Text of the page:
Duchess of Cornwall says most difficult part of coronavirus isolation is not being able to hug grandchildren

The Duchess of Cornwall says the most difficult part of isolating during the coronavirus outbreak was not being able to hug her grandchildren.

Camilla was reunited with the Prince of Wales earlier after completing 14 days of self-isolation. She tested negative for coronavirus but was forced to isolate after her husband contracted Covid-19.

The 72-year-old was straight back to work, with a "check in and chat" call to 85-year-old Doris Winfield, from Rickmansworth in Hertfordshire, who has also spent the last two weeks self-isolating.

Camilla made the call from Birkhall on the Balmoral Estate in Scotland in her role as President of The Royal Voluntary Service.

The duchess was reunited with the Prince of Wales earlier after completing 14 days of self-isolation. Credit: PA

The pair spoke about how difficult it was being separated from family during the ongoing health crisis but being able to see them digitally helped.

Ms Winfield said: "Having a chat with the HRH The Duchess of Cornwall meant the world to me.

"I’ve been incredibly lonely over the last couple of weeks and it was wonderful to talk to her.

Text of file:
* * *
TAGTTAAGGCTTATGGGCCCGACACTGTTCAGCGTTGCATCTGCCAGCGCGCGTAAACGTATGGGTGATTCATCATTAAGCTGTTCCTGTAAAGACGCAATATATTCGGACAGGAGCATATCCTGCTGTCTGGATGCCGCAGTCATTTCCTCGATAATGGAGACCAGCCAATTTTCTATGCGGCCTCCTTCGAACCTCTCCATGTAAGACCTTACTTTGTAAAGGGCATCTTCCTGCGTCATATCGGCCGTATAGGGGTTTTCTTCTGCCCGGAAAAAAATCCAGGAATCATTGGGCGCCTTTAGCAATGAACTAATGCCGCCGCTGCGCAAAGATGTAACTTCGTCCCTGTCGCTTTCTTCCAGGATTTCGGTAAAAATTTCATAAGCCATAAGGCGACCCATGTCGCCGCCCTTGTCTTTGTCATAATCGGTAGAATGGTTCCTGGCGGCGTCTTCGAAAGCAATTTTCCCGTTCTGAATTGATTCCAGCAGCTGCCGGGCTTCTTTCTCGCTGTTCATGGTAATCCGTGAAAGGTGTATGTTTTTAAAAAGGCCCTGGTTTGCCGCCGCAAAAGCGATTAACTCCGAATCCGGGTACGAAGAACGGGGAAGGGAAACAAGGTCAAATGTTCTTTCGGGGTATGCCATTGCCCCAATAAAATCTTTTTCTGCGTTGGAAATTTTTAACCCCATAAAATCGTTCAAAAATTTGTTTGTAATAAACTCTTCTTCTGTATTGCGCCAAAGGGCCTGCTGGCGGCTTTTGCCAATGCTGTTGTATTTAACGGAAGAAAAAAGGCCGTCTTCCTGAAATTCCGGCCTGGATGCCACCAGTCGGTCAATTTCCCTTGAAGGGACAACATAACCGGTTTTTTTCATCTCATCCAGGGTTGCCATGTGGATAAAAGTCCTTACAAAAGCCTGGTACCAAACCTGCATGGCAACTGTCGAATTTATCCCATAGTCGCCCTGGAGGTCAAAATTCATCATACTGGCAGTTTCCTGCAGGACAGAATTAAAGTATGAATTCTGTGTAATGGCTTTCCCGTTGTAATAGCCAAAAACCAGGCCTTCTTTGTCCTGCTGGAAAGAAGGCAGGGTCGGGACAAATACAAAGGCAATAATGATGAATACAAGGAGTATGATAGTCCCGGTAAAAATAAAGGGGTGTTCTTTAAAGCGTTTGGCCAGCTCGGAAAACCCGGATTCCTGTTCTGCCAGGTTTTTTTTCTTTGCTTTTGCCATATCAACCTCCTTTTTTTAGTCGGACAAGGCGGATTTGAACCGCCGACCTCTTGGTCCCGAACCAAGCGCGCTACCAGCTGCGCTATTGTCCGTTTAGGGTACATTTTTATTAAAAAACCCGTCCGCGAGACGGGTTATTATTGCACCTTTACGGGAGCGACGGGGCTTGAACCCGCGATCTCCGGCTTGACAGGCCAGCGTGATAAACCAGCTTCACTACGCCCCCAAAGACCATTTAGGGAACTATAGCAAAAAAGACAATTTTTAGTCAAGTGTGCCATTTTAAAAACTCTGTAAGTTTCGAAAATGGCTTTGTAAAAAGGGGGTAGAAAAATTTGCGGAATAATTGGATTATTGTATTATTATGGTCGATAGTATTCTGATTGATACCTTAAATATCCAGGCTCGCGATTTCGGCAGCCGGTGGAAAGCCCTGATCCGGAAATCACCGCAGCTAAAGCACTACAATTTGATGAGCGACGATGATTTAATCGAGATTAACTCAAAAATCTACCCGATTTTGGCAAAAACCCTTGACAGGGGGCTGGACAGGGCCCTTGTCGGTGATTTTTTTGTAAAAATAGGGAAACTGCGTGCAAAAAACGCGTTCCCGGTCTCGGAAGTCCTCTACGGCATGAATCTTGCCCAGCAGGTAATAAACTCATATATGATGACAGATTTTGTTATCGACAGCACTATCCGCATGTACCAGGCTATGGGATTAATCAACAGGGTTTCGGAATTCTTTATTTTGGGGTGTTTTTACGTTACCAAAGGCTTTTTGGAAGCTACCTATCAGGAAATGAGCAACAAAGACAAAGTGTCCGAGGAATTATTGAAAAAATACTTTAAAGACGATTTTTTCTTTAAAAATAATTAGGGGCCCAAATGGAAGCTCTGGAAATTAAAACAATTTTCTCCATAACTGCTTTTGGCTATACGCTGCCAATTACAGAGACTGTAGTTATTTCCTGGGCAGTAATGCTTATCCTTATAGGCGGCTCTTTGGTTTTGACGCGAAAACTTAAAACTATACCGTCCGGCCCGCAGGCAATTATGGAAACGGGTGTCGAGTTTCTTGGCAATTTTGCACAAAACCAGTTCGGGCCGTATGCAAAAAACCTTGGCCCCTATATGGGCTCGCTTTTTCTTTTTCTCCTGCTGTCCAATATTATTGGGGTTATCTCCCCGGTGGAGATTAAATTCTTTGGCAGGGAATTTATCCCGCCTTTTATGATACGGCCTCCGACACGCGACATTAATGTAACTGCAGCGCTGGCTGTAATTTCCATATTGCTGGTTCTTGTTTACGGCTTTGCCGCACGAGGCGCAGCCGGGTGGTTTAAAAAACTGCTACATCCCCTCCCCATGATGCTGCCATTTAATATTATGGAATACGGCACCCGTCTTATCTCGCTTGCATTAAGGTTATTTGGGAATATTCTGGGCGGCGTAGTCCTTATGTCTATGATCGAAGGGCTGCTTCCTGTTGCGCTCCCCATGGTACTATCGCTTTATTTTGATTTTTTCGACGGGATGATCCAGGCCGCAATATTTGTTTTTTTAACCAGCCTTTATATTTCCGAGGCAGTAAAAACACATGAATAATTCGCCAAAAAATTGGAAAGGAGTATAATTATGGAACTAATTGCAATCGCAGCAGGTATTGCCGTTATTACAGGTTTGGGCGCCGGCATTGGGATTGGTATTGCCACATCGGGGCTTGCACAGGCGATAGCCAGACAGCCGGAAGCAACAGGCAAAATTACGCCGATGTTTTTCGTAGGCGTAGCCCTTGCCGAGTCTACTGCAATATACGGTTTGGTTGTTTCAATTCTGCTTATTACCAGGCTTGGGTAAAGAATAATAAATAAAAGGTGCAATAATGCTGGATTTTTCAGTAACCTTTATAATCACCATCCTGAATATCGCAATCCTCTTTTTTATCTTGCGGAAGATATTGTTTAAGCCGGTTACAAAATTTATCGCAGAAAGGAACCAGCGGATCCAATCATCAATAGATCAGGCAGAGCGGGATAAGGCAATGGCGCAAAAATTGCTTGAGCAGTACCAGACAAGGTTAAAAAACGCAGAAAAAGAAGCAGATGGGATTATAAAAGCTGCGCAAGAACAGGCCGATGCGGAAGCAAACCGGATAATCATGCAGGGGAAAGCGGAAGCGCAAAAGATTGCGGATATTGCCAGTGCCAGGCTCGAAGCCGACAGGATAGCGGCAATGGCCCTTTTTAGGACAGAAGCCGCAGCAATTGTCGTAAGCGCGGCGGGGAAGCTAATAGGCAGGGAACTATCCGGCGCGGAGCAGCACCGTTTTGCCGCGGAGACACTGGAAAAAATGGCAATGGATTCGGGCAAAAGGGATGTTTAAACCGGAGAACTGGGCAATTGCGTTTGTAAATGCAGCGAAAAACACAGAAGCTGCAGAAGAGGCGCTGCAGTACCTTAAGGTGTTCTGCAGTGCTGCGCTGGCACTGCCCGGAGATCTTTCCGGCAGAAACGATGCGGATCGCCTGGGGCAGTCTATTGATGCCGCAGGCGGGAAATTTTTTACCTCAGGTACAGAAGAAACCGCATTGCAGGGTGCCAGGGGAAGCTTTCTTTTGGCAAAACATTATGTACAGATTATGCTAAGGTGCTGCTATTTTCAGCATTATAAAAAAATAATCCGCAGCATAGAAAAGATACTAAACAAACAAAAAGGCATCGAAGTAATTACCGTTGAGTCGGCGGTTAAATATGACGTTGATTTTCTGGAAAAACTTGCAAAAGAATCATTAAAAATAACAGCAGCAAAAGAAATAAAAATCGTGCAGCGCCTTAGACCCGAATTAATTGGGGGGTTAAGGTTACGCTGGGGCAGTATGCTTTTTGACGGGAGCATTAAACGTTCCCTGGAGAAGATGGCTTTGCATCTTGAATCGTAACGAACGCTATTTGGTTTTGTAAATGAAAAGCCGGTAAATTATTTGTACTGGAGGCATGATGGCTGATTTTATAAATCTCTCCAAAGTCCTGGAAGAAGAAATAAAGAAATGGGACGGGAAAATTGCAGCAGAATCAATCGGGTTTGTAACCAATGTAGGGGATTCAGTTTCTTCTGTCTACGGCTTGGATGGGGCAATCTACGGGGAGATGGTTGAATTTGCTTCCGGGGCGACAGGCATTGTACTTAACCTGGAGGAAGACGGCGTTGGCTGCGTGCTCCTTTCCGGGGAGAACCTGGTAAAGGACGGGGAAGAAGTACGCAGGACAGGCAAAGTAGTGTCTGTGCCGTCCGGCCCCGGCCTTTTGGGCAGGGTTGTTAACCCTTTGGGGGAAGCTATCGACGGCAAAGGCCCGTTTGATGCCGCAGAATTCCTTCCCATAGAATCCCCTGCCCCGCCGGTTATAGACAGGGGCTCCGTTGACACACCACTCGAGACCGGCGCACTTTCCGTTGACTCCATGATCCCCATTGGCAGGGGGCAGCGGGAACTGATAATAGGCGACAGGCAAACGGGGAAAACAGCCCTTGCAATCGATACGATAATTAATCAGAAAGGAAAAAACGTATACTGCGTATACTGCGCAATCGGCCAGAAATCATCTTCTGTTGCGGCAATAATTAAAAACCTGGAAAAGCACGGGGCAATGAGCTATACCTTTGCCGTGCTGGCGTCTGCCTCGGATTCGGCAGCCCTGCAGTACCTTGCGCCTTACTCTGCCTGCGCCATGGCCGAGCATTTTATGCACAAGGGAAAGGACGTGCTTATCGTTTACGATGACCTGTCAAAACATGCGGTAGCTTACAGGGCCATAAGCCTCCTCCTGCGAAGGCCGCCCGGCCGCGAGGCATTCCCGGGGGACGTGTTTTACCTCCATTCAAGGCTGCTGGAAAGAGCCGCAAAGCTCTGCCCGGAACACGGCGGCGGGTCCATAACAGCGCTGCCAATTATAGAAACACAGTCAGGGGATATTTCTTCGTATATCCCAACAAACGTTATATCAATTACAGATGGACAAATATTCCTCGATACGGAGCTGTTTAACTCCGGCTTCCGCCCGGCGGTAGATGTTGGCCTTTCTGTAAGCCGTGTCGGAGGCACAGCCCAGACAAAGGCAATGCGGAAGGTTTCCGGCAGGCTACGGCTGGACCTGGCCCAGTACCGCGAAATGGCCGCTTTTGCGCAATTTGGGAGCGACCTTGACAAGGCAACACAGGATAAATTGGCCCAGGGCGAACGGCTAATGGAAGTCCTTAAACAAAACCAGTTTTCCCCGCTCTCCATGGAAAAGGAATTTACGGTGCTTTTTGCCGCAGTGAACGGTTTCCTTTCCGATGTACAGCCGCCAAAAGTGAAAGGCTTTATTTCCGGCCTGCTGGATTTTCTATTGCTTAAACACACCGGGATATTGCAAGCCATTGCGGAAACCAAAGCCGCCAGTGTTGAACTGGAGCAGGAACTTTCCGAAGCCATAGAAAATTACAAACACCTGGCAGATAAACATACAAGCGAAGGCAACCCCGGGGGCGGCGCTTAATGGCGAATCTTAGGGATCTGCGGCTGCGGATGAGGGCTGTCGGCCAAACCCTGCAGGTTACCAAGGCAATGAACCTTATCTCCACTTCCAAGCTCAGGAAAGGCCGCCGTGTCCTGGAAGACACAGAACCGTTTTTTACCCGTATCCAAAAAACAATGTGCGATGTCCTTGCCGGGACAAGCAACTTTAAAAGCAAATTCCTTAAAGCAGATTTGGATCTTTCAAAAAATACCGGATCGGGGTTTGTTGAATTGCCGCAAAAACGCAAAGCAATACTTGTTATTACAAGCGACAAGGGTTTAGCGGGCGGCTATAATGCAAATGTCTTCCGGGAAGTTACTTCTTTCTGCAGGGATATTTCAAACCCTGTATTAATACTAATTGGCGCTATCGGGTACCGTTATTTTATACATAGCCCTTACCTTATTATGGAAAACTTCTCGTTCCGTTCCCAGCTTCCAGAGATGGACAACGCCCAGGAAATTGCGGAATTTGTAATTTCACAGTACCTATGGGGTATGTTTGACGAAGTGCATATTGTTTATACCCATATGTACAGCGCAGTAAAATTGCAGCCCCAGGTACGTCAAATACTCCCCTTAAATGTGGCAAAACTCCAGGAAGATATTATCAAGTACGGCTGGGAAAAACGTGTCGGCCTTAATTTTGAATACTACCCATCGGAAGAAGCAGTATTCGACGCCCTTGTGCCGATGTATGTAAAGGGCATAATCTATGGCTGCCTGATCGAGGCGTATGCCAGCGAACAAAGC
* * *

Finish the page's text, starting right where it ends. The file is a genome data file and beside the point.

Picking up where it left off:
"We talked about life in isolation and shared hobbies, she was very interested in my family and how I was coping without them. It’s really cheered me up."

The Duchess also thanked the 750,000 volunteers who have signed up to help support the NHS during the coronavirus crisis.

Volunteers will offer support to 2.5 million vulnerable people by delivering medicines from pharmacies, driving patients to appointments and calling those isolating at home.

Camilla said: "As the proud President of the Royal Voluntary Service, I wanted to send my warmest thanks to all the NHS Volunteer Responders who have come forward in unprecedented numbers to offer help to the NHS."

The duchess added: "Royal Voluntary Service has been working with the NHS to recruit people in England who can assist those who are most in need of practical and emotional support at this time.

"Thankfully, the charity has a long and remarkable history of bringing willing volunteers together with the isolated and lonely. That experience is needed more than ever in these challenging times. And today many more NHS Volunteer Responders will get in touch with the people they have so kindly offered to help.

"Everyone working in the NHS is under unimaginable pressure day and night in this crisis. I feel sure that the presence of so many wonderful volunteers will encourage, as well as support, them. I salute each one of you - and thank you with all my heart."